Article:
Also in the same book, same page, author Montgomery observes, "A final point concerns the learning process. If the Taguchi approach to parameter design works and yields good results, we may still not know what has caused the result because of aliasing of critical interactions. In other words, we may have solved a problem (a short-term success), but we may not have gained process knowledge, which could be invaluable in future problems."
- Name Withheld On Request

I agree completely: If we trust a computer to process a huge stack of data, and it spits out a good answer (and, as we have seen, that is not a trivial matter), we have neither learned what's right nor how to go in the right direction next time. We haven't developed a feeling for the derivatives, because Mr. Taguchi told us not to bother with those—they are too difficult. He wants to keep us in the dark, and not to develop our intuition. He just wants us to trust him, and to use his method, and trust the results it puts out. Hey, maybe it's Mr. Taguchi that is the Blind Squirrel! Further, if there's any false data in the input deck, we would never realize that was what caused funny outputs. Taguchi's analysis is not likely to spot that a typo error is causing false results.—RAP.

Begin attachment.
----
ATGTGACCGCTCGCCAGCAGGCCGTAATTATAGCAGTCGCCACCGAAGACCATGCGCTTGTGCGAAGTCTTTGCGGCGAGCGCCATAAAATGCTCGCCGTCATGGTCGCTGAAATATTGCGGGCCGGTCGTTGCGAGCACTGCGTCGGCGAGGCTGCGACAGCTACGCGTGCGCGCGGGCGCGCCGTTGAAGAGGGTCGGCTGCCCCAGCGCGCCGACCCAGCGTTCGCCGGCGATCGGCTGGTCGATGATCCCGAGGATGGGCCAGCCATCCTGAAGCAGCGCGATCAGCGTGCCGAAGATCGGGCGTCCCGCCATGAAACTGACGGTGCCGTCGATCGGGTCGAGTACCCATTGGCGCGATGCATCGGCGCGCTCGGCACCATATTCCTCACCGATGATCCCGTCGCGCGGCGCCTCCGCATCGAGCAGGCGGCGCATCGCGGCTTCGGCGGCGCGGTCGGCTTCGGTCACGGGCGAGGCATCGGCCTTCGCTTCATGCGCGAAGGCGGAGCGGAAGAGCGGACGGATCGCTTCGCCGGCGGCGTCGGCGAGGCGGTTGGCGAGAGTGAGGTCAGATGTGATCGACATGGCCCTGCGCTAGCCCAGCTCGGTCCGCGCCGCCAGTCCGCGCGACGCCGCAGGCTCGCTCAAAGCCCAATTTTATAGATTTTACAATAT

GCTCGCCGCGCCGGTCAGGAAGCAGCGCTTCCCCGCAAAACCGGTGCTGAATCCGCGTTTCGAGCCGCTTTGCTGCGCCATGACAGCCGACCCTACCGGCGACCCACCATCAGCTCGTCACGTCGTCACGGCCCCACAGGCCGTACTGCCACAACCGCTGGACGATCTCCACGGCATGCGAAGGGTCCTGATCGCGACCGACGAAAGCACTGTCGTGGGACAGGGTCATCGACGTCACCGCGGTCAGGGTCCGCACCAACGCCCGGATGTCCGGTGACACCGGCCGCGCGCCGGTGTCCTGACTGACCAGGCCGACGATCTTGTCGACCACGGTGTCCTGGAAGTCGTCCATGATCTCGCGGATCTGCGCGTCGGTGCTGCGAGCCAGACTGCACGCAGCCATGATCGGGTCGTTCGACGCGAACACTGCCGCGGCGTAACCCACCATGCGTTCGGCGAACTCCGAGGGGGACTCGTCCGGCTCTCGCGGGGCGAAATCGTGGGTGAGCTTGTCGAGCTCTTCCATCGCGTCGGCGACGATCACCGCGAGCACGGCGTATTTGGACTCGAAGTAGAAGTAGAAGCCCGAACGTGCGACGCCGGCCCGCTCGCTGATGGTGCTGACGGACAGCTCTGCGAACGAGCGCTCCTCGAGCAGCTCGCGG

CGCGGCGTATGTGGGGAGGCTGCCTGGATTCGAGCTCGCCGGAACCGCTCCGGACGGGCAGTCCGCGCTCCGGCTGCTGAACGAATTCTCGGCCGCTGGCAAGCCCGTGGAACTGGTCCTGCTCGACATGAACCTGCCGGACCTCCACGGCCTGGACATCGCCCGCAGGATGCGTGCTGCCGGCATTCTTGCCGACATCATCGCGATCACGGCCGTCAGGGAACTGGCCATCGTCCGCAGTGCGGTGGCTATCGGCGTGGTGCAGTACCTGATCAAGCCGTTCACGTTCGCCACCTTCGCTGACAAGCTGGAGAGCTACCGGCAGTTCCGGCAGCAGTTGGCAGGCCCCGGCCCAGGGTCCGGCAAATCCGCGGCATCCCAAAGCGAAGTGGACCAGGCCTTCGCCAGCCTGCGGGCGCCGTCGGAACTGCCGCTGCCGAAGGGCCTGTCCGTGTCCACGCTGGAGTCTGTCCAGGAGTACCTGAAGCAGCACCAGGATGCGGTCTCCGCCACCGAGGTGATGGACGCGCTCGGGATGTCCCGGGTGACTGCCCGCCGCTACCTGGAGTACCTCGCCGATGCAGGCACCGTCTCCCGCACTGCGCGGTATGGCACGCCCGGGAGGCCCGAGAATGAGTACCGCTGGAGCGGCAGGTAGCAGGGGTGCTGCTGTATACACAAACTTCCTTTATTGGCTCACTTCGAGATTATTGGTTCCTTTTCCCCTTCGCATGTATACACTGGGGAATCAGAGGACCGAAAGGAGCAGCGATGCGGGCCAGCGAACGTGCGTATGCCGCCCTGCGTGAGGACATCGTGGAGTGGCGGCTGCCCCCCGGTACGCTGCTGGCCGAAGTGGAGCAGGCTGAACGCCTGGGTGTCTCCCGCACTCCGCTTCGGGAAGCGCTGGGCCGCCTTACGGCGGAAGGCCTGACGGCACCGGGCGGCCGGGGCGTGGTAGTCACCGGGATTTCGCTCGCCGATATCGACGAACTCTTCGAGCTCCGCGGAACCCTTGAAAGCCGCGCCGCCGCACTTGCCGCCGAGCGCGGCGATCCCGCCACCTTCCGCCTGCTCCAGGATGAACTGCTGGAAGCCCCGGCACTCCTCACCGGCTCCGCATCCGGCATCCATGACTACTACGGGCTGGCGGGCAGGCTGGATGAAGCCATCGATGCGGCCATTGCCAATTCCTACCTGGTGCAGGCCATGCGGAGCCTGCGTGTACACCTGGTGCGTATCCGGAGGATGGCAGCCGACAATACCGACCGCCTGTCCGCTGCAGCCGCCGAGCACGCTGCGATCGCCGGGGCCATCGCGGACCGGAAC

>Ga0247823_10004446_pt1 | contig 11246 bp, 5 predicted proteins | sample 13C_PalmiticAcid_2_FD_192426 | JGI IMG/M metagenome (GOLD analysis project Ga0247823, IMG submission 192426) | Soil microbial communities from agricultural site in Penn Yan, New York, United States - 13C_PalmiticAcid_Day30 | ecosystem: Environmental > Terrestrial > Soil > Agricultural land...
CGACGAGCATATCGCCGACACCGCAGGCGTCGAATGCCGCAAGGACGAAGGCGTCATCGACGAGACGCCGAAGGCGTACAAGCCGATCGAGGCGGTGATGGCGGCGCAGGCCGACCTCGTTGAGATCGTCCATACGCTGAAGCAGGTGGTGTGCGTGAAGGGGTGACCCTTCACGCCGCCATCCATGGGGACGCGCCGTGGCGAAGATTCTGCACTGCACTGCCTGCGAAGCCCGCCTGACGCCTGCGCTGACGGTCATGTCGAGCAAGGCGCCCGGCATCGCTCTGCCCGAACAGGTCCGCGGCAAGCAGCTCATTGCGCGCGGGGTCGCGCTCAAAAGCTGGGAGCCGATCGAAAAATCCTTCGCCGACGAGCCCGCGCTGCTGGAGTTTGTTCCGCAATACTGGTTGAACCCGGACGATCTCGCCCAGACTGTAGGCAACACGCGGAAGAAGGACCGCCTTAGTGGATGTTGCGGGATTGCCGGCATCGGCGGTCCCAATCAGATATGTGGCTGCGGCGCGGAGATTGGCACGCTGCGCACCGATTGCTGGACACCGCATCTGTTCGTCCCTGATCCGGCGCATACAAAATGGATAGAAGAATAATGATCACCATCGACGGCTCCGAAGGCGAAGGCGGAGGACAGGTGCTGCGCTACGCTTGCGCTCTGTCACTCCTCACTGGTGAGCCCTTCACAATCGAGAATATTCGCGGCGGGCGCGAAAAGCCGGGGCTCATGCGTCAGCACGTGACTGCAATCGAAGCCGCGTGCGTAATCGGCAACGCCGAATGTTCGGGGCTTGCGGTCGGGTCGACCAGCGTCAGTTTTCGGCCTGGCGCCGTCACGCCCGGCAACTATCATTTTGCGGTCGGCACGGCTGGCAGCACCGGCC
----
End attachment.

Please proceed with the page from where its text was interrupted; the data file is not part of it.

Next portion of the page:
Dear Bob:
I cringed when I read the letter (name withheld) in the May 27 Bob's Mailbox, praising the "degreed engineer." I'll give you my experience for what it's worth.

I run a small electronics engineering company in the North of England. Two of us design our products, both software and hardware. We both learned by "reading hobby magazines" and generally devoting ourselves to the subject at hand.

Actually, we've been reading the magazines since we were kids and I'm now approaching 40. I know very little about higher mathematics and virtually nothing about laminar flow. But our speech products have won awards from the chip manufacturers, and our single-chip designs are in use in demanding applications the world over.